Getting the devices in the 'Smooth' Suite.

You can get MIDIsmoothR_mr02 here:

You can get MIDIsmoothRRR_mr02 here:

You can get MIDIsmoothY_mr01 here:

You can get MIDIsmoothYD_mr01 here:

You can get MIDIsmoothD_mr01 (the display only) here:

Here are the instructions for what to do with the .amxd file that you download from

(In Live 10, you can also just double-click on the .amxd file, but this puts the device in the same folder as all of the factory devices...)

Oh, yes, and sometimes last-minute fixes do get added, which is why sometimes a blog post is behind the version number of

Modular Equivalents

In terms of basic modular equivalents, then implementing MIDIsmoothR_mr02 requires some quite sophisticated processing of a random noise source, so it probably isn't straightforward to do from off-the-shelf analogue modules, and is probably easier to do digitally. Assuming that a maths/data processing module can do the required computation, then there's one noise generator, one processing module, some triggering logic, an LFO for the free-running version, and a sequencer for parameter storage, giving an ME of 4 or 5!

MIDIsmoothRRR is just additional CV scaling and offsetting, plus two more patch cables! So an ME of 7.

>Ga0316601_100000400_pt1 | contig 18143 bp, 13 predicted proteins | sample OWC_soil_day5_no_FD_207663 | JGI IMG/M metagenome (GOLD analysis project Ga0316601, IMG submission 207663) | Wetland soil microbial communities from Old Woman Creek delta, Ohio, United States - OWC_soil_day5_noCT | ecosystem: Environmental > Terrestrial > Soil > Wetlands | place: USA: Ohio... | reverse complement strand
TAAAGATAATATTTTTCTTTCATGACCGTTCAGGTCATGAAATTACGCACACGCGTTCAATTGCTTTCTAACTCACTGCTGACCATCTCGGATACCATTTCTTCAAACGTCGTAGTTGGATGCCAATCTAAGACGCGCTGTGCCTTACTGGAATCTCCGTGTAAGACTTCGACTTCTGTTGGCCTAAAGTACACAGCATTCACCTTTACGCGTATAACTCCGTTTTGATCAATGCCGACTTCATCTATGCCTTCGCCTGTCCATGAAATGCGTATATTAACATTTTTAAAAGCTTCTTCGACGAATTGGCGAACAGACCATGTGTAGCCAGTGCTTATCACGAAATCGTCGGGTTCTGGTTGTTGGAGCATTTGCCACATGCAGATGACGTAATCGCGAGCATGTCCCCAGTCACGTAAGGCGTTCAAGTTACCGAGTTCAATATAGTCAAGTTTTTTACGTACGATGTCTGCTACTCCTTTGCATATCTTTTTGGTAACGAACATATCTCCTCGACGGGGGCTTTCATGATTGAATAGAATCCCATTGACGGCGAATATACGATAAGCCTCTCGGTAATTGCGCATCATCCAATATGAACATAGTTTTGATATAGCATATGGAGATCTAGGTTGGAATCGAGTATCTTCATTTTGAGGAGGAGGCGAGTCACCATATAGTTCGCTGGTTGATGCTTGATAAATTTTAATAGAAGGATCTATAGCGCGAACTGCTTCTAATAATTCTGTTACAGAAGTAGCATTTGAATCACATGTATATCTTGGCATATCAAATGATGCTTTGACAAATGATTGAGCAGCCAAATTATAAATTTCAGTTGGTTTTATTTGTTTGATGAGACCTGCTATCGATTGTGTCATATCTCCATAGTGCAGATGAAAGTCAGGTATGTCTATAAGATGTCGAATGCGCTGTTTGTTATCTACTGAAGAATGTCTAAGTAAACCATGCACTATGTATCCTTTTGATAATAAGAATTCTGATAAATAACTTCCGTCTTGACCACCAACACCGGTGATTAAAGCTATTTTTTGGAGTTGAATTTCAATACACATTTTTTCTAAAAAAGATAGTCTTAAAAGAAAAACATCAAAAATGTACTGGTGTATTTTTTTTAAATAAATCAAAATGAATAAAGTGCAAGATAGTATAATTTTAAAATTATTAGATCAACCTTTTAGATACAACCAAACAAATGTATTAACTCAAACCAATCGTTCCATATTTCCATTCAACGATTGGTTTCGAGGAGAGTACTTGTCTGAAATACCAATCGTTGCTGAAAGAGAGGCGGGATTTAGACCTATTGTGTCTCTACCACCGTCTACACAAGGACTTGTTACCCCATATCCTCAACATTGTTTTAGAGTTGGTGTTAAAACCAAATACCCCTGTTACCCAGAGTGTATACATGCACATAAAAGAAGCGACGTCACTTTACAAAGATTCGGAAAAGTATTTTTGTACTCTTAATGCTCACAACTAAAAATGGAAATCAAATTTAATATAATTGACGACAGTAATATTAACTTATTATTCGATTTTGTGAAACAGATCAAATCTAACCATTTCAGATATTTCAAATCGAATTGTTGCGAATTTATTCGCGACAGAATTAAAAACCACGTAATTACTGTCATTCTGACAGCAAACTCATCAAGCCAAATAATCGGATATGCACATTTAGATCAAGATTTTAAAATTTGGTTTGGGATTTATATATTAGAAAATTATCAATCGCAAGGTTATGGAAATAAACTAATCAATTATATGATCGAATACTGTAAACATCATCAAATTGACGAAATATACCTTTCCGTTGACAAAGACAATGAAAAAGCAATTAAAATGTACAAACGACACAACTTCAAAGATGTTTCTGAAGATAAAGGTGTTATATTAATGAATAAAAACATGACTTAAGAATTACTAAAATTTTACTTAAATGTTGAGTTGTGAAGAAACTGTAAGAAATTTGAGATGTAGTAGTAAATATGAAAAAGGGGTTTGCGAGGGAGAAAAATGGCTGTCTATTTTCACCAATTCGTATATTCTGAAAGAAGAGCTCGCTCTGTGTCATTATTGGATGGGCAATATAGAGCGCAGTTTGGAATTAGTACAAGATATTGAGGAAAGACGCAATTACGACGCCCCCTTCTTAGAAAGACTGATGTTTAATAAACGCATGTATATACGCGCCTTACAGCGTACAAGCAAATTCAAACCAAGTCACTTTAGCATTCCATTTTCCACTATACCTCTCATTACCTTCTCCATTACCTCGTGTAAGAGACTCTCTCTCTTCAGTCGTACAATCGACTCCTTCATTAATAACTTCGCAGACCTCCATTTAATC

MIDIsmoothY, MIDIsmoothD, and MIDIsmoothYD require only three modules: a slew rate limiter, a CV scaler and offset processor module, and an oscilloscope module. So the ME is 3.


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Tuesday 7 April 2020

Sound Design: Ping-Pong sound in Ableton Live

In a complete break from the traditional content on this blog, here's a quick bit of sound design.

How to make a sound that works well to accompany a ping-pong video where a bat hits a ball... 

Piano roll a G3 and then a G4, a bar apart. For some reason, octave intervals work well for this type of sound... Try changing the intervals and see! I think it is something to do with the two different pitches being perceived as being at different distances or positions, but I've never managed to find any published research on this topic. (Which doesn't mean there isn't any, of course - one of the fascinating things about the InterWeb is that you can't always find things... Searches are not perfect, or deterministic...)


Take a sine wave, give it a fast attack, 80 ms decay, sustain zero, no release, and use a pitch envelope to pull it up from about 6 semitones down at the start of the note, pretty quickly.

The sine wave is used purely because many real world objects have a tendency to oscillate with the simplest possible waveform (and arguably the most efficient: the sine wave uses the least energy to wobble!)

The fast attack is because the transfer of energy from a hard (-ish) bat to a (hard) ball happens quickly. Compare and contrast the sound made by the strings on a tennis racket when it hits a fluffy tennis ball.